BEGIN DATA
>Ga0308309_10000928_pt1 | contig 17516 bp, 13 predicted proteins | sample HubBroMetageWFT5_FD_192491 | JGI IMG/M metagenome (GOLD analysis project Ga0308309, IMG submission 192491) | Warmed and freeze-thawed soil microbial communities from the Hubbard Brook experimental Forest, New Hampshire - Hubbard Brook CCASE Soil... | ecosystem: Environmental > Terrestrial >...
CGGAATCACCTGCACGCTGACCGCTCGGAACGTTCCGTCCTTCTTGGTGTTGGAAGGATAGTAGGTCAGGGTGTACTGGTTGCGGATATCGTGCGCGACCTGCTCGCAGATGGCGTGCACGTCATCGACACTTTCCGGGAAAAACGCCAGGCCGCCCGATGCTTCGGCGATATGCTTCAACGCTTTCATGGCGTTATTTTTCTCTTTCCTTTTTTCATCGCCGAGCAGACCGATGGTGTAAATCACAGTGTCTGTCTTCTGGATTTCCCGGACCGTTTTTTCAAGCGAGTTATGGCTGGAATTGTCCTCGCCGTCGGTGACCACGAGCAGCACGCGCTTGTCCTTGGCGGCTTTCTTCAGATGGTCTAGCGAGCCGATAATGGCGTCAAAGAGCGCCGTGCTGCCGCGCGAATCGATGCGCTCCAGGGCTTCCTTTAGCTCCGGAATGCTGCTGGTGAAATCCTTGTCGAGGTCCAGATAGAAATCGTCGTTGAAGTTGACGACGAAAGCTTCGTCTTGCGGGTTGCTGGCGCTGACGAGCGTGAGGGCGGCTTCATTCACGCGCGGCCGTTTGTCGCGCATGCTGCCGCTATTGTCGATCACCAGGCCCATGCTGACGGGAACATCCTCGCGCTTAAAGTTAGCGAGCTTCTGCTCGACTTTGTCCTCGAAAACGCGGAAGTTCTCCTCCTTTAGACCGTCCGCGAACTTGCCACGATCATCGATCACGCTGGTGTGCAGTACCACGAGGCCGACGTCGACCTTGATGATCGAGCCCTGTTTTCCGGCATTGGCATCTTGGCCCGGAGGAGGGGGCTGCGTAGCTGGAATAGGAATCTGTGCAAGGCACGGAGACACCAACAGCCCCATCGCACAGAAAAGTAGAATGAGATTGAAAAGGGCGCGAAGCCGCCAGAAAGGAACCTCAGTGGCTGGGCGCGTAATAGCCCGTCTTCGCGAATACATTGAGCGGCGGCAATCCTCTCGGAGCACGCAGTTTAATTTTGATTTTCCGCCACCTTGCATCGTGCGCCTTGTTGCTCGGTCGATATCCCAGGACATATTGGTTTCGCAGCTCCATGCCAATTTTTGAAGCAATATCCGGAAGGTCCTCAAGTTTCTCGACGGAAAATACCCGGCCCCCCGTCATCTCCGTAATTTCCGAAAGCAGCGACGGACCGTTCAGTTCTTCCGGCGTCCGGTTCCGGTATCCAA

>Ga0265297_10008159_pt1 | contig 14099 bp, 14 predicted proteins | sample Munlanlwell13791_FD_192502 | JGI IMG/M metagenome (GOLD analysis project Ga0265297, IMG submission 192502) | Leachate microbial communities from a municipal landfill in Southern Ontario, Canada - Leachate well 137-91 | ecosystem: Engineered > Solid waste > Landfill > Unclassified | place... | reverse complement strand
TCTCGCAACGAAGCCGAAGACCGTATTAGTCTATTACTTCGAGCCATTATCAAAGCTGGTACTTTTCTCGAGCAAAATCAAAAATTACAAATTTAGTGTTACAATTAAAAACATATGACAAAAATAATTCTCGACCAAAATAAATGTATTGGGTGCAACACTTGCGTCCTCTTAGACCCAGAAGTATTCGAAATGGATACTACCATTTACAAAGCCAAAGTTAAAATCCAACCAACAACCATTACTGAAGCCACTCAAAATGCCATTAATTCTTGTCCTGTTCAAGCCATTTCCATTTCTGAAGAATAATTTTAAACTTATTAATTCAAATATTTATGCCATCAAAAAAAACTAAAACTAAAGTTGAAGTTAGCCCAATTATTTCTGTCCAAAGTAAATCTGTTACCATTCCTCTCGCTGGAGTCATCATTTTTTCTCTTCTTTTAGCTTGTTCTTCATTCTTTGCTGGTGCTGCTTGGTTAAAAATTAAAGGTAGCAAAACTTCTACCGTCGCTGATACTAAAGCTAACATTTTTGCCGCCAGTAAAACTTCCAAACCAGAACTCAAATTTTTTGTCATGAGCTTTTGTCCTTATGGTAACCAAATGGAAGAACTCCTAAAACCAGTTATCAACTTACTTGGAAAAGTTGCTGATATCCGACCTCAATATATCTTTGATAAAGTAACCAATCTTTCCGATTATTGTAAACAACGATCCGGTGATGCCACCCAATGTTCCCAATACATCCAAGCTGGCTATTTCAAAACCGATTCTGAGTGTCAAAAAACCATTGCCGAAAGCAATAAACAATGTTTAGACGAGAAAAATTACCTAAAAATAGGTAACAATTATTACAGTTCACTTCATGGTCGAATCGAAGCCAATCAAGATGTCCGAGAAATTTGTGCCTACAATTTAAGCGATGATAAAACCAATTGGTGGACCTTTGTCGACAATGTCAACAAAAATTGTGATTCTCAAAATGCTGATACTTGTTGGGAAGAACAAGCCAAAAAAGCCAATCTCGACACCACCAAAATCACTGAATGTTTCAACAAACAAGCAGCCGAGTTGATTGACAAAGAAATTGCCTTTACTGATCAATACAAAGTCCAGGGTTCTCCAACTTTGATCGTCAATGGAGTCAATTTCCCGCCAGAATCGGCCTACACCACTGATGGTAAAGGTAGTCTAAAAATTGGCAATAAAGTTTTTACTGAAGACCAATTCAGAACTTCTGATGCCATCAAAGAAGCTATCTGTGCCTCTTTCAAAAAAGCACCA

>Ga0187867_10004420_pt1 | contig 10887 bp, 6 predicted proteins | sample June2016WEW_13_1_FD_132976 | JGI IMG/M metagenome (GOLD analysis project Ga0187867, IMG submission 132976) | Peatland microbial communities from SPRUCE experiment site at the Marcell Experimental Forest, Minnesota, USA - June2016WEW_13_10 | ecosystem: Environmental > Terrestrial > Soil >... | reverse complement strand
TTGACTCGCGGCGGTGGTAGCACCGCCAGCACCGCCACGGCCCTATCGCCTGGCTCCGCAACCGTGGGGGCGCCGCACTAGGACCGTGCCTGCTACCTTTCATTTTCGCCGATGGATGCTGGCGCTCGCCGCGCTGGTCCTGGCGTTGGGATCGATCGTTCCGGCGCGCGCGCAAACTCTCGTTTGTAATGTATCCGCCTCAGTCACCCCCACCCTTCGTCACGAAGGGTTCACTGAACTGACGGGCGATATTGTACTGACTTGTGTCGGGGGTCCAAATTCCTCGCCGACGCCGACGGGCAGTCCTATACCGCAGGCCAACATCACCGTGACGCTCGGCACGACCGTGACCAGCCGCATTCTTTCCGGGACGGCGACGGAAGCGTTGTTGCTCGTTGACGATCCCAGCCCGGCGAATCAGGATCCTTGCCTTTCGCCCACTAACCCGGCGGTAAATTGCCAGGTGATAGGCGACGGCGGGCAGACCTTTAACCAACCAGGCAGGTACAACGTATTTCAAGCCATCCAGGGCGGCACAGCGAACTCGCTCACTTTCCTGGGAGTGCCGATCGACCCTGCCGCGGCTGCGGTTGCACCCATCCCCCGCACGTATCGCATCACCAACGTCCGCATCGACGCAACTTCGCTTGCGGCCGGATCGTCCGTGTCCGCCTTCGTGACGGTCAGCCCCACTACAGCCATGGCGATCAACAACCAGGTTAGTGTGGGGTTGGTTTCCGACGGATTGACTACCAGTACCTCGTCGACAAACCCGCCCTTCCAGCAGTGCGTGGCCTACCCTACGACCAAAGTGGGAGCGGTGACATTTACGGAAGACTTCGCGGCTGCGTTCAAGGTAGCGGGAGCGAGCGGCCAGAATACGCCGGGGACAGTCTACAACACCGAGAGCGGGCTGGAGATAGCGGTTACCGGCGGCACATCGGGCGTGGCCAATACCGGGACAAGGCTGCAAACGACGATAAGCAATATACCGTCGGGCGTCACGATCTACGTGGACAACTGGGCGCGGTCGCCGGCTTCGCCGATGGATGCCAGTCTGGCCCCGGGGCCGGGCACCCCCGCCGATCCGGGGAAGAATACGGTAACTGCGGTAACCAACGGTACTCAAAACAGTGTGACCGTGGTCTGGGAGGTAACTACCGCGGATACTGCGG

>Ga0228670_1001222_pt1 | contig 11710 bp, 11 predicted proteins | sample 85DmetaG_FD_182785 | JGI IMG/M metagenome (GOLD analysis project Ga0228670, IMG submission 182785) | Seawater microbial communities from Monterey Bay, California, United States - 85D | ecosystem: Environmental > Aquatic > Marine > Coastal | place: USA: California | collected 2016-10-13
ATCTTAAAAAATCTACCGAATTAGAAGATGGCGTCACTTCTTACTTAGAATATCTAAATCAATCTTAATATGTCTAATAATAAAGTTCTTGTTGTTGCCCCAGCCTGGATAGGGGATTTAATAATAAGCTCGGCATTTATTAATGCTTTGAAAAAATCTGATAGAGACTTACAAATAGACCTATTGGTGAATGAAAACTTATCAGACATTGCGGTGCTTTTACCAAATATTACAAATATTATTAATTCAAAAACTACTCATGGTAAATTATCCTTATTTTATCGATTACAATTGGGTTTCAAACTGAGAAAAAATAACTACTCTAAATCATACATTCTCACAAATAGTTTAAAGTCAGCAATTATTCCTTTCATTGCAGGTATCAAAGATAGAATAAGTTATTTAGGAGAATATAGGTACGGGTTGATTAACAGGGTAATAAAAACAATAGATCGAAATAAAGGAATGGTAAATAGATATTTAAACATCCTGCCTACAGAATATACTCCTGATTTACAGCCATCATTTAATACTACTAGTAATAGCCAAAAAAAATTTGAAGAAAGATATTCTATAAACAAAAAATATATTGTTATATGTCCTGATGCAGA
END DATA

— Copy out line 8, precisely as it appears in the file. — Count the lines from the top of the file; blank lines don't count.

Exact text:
ATCTTAAAAAATCTACCGAATTAGAAGATGGCGTCACTTCTTACTTAGAATATCTAAATCAATCTTAATATGTCTAATAATAAAGTTCTTGTTGTTGCCCCAGCCTGGATAGGGGATTTAATAATAAGCTCGGCATTTATTAATGCTTTGAAAAAATCTGATAGAGACTTACAAATAGACCTATTGGTGAATGAAAACTTATCAGACATTGCGGTGCTTTTACCAAATATTACAAATATTATTAATTCAAAAACTACTCATGGTAAATTATCCTTATTTTATCGATTACAATTGGGTTTCAAACTGAGAAAAAATAACTACTCTAAATCATACATTCTCACAAATAGTTTAAAGTCAGCAATTATTCCTTTCATTGCAGGTATCAAAGATAGAATAAGTTATTTAGGAGAATATAGGTACGGGTTGATTAACAGGGTAATAAAAACAATAGATCGAAATAAAGGAATGGTAAATAGATATTTAAACATCCTGCCTACAGAATATACTCCTGATTTACAGCCATCATTTAATACTACTAGTAATAGCCAAAAAAAATTTGAAGAAAGATATTCTATAAACAAAAAATATATTGTTATATGTCCTGATGCAGA